is shorthand for
'x is greater than 2'.
This could also be written as
The actual order that these inequalities are written down is not mathematically important - what is important is to kep the same numbers and symbols in their right position relative to the inequality signs. Although obviously, in practice, a certain way of presenting the inequality might be more 'elegant' than other(s).
A variation on this would be
which is shorthand for
'x is greater than or equal to 2'.
The number lines above are sometimes used to visually represent the range of values indicated by an inequality. These two displayed are intended to show the subtle difference between the two inequalties mentioned at the beginning. The first inequality (x>2) does not actrually include '2' in its range - the white circle indicates this. The second inequality (x≥2) has an almost identical range except that it does include '2' in its range. The black circle indicates that '2' is indeed included within the range.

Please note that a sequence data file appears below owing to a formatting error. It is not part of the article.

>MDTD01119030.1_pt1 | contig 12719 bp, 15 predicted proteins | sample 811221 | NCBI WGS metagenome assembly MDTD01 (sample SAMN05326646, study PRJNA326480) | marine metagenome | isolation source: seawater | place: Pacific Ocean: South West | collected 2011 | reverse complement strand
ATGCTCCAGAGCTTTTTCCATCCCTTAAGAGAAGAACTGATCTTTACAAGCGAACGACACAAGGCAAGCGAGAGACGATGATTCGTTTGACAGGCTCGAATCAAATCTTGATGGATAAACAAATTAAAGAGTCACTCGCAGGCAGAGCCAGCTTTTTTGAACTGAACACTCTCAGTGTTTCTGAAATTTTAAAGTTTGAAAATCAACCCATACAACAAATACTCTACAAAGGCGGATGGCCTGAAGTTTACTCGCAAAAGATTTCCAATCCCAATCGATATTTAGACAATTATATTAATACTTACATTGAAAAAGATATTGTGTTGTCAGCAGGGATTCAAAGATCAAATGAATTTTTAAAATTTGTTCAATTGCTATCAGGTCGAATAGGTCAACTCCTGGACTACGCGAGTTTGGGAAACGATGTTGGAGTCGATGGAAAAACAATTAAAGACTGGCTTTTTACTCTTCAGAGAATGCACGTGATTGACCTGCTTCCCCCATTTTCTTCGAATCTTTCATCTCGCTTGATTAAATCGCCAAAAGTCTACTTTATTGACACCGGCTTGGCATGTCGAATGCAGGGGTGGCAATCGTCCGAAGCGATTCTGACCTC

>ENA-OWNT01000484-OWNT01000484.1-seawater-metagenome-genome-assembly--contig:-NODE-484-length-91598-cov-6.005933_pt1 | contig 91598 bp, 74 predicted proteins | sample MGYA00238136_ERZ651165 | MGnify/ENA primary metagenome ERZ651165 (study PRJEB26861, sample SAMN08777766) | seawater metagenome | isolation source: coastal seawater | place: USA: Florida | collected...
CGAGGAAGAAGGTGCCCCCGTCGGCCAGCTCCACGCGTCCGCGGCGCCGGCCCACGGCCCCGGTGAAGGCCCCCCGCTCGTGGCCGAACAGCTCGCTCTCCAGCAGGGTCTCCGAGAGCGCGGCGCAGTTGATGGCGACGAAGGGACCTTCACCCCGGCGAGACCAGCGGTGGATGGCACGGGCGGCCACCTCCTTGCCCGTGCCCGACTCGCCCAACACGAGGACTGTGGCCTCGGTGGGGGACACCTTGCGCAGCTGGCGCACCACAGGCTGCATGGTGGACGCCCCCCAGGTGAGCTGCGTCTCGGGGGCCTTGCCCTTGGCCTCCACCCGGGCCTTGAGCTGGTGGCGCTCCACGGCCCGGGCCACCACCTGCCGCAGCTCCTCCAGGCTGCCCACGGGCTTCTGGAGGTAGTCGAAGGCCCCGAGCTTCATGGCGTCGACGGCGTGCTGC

If x represents a value bracketed between two boundaries, say 2 and 5, then that could be represented as
where x is greater than 2 but is less than 5.
A slight variation on this could be
where this time x is still greater than 2, but x is not just less than 5 - now it could equal 5 as well.
a) x is less than -1
b) y is greater than or equal to seventeen
c) x is less than or equal to ten and greater than five
d) 3x is greater than one and less than one hundred
e) x + y is less than five and greater than or equal to minus seven.
Inequalities can be processed just like equations when adding or subtracting values to both sides.
Multiplying and dividing also follows the same procedure just as long as the multiplier or divisor are positive. If they are negative, the inequality sign would need to be reversed. Any unknown algrbraic value, e.g x, cannot therefore be used as a multiplier or divisor by virtue of the fact that we do not know whether it is a positive or negative value.